Vision in the Sky: New Haven's Early Years, 1638-1784
Is paranormal activity on the increase? More ghost sightings reported to police
Ghosts are spooking the streets of South Wales, if reports to police are to be believed.
A list of supernatural sightings released by South Wales Police on the eve of Halloween reveal that hauntings are on the increase.
Those fearing visits from the afterlife may be concerned to learn that officers were called to five ghoulish incidents in the past 12 months, an increase of two from figures released the previous year.
Since 2007 there have been three reports made to police in Cardiff, four in Swansea, one in Bridgend and one in Rhondda Cynon Taf.
Wayne Spurrier is the director of Haunted Happenings who run ghost hunting tours in Margam Park and Abergavenny’s Skirrid Inn.
He said: “South Wales is very haunted. We have experienced activity whenever we have held events in Wales.
“I guess people have to be fairly frightened to call the police but in our experience nobody has ever been hurt by a ghost.
“I explain the presence of a ghost as a repeat of something that happened in the past, an event or movement that is being repeated, that hasn’t gone away.
“Somebody might see a soldier on horseback wielding a sword coming towards them, but they are not in danger, it is just an image of something that happened in that spot many years earlier.”
Wayne added: “We also hear from people who have maybe seen someone lying injured on the side of the road, but when they’ve approached them the person has disappeared.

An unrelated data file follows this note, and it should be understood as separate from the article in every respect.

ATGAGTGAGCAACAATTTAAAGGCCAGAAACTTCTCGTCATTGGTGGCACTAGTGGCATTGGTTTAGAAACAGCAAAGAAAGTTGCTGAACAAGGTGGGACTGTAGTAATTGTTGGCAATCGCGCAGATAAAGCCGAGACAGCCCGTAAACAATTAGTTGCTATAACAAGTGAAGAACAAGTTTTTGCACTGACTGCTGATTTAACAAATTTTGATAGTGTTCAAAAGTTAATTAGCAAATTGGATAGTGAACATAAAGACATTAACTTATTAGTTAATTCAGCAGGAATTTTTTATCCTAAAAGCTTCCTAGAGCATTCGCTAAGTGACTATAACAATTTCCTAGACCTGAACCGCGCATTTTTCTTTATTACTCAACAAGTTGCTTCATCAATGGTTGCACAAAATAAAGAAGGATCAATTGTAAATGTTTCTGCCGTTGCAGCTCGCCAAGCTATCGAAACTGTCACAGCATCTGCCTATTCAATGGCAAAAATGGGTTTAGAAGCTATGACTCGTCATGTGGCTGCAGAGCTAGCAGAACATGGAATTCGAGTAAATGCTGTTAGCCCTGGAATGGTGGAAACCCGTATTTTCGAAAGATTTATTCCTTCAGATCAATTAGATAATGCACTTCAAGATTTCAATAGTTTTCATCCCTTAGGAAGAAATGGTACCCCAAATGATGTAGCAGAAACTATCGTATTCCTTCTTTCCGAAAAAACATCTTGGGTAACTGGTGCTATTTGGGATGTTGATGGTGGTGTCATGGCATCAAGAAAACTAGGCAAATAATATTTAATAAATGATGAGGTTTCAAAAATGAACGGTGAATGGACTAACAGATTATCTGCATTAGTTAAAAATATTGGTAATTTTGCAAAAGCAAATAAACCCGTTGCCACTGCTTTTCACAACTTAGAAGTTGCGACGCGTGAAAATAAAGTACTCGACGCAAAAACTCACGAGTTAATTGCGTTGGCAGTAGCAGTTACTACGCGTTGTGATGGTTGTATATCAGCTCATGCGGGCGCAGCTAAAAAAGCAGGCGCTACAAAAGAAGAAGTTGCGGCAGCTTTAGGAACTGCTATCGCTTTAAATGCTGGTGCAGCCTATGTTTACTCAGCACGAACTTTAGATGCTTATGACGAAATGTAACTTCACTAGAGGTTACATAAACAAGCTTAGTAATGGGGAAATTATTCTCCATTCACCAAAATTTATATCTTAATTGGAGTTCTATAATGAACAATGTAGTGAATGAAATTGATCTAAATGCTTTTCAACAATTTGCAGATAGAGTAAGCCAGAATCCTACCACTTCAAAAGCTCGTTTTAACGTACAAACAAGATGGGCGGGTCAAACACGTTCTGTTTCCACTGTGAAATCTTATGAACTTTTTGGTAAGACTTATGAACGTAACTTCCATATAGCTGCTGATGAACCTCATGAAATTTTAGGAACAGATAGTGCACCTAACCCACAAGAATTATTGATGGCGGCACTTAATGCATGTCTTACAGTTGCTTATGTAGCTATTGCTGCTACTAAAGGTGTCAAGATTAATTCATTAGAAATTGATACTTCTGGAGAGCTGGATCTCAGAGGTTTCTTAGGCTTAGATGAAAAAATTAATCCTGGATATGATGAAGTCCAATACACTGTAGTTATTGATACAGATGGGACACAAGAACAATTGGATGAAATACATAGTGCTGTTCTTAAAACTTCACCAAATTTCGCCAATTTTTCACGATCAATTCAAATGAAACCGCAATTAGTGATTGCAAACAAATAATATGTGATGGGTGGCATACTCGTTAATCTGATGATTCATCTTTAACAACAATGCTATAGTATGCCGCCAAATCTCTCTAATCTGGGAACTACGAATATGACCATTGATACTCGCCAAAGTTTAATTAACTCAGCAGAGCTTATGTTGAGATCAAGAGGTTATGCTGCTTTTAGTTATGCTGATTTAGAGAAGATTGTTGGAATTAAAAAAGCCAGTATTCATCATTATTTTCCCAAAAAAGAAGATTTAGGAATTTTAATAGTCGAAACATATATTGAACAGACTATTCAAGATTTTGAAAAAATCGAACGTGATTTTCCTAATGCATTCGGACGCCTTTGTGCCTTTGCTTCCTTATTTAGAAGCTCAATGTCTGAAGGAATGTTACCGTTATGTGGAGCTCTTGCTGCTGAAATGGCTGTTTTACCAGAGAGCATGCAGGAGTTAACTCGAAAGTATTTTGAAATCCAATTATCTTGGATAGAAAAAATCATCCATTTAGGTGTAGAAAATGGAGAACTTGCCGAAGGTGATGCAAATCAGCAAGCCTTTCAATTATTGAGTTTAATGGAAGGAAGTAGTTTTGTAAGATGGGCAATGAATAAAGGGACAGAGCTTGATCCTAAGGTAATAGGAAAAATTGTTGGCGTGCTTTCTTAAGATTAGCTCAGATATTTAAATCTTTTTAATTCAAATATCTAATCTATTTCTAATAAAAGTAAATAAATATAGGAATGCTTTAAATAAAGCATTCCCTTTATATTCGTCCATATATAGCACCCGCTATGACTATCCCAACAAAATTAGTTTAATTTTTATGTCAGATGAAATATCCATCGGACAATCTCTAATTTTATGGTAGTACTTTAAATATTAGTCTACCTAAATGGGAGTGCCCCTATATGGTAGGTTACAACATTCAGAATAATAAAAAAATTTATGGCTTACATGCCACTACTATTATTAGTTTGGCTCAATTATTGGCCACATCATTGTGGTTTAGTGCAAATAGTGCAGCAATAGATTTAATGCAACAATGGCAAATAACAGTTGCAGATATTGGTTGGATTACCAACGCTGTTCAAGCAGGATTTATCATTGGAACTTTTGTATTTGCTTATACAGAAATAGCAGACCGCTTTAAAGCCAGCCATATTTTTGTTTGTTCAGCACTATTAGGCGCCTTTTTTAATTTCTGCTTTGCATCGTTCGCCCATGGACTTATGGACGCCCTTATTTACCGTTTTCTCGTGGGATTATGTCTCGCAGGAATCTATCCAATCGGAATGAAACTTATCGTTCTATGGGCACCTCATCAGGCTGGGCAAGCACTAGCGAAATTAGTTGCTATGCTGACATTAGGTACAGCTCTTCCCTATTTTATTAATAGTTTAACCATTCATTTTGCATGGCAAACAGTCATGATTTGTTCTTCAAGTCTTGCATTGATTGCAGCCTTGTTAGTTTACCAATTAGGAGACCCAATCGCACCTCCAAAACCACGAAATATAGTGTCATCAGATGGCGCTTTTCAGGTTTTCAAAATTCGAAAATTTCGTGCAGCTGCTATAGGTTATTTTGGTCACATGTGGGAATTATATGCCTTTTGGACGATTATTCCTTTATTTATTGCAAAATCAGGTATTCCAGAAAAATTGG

“Something like that could easily trigger a concerned member of the public to call the police.”
Exorcising demons from possessed souls and removing poltergeists from Welsh homes are two of the more unusual jobs taken on by the Bishop of Monmouth.
Bishop Dominic Walker, is a trained exorcist and said clergy across his diocese deal with two or three cases of “property possession” at any one time.
He said: “When people turn to us for help they’re normally fairly desperate.
“We get people saying ‘we’ve got a ghost, we’ve got poltergeist activity, I feel there’s a presence in my house which I don’t like’ and people get very disturbed.”
Last year South Wales Police revealed the force had received three reports of zombies and two of werewolves being spotted in neighbourhoods. There were also two sightings of vampires and six sightings of witches.
Speaking at the time, Superintendent Tony Smith said: “South Wales Police does get the odd weird and wonderful call, but residents and visitors needn’t worry about a supernatural invasion just yet. At the moment, we’re still in the business of keeping South Wales safe from crime rather than zombies or werewolves.” - Wales Online